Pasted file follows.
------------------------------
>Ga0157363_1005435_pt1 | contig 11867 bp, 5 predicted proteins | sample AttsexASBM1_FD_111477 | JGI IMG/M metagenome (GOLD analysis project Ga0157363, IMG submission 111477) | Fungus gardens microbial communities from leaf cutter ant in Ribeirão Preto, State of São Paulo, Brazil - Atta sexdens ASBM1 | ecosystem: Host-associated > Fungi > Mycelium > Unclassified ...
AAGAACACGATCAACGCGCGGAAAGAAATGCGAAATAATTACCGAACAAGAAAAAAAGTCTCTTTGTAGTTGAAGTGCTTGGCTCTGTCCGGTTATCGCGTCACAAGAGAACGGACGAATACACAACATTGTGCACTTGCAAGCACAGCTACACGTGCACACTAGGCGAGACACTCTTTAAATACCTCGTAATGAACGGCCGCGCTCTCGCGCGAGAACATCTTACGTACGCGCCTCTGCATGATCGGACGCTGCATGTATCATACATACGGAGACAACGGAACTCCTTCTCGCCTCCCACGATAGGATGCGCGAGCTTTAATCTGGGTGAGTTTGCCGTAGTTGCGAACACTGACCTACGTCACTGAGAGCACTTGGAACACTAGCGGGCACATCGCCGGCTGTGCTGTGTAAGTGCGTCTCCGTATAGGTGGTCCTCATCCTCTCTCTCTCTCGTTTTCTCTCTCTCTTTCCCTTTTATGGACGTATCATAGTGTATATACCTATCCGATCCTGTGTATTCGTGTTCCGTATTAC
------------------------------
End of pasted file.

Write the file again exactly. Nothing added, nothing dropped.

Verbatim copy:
>Ga0157363_1005435_pt1 | contig 11867 bp, 5 predicted proteins | sample AttsexASBM1_FD_111477 | JGI IMG/M metagenome (GOLD analysis project Ga0157363, IMG submission 111477) | Fungus gardens microbial communities from leaf cutter ant in Ribeirão Preto, State of São Paulo, Brazil - Atta sexdens ASBM1 | ecosystem: Host-associated > Fungi > Mycelium > Unclassified ...
AAGAACACGATCAACGCGCGGAAAGAAATGCGAAATAATTACCGAACAAGAAAAAAAGTCTCTTTGTAGTTGAAGTGCTTGGCTCTGTCCGGTTATCGCGTCACAAGAGAACGGACGAATACACAACATTGTGCACTTGCAAGCACAGCTACACGTGCACACTAGGCGAGACACTCTTTAAATACCTCGTAATGAACGGCCGCGCTCTCGCGCGAGAACATCTTACGTACGCGCCTCTGCATGATCGGACGCTGCATGTATCATACATACGGAGACAACGGAACTCCTTCTCGCCTCCCACGATAGGATGCGCGAGCTTTAATCTGGGTGAGTTTGCCGTAGTTGCGAACACTGACCTACGTCACTGAGAGCACTTGGAACACTAGCGGGCACATCGCCGGCTGTGCTGTGTAAGTGCGTCTCCGTATAGGTGGTCCTCATCCTCTCTCTCTCTCGTTTTCTCTCTCTCTTTCCCTTTTATGGACGTATCATAGTGTATATACCTATCCGATCCTGTGTATTCGTGTTCCGTATTAC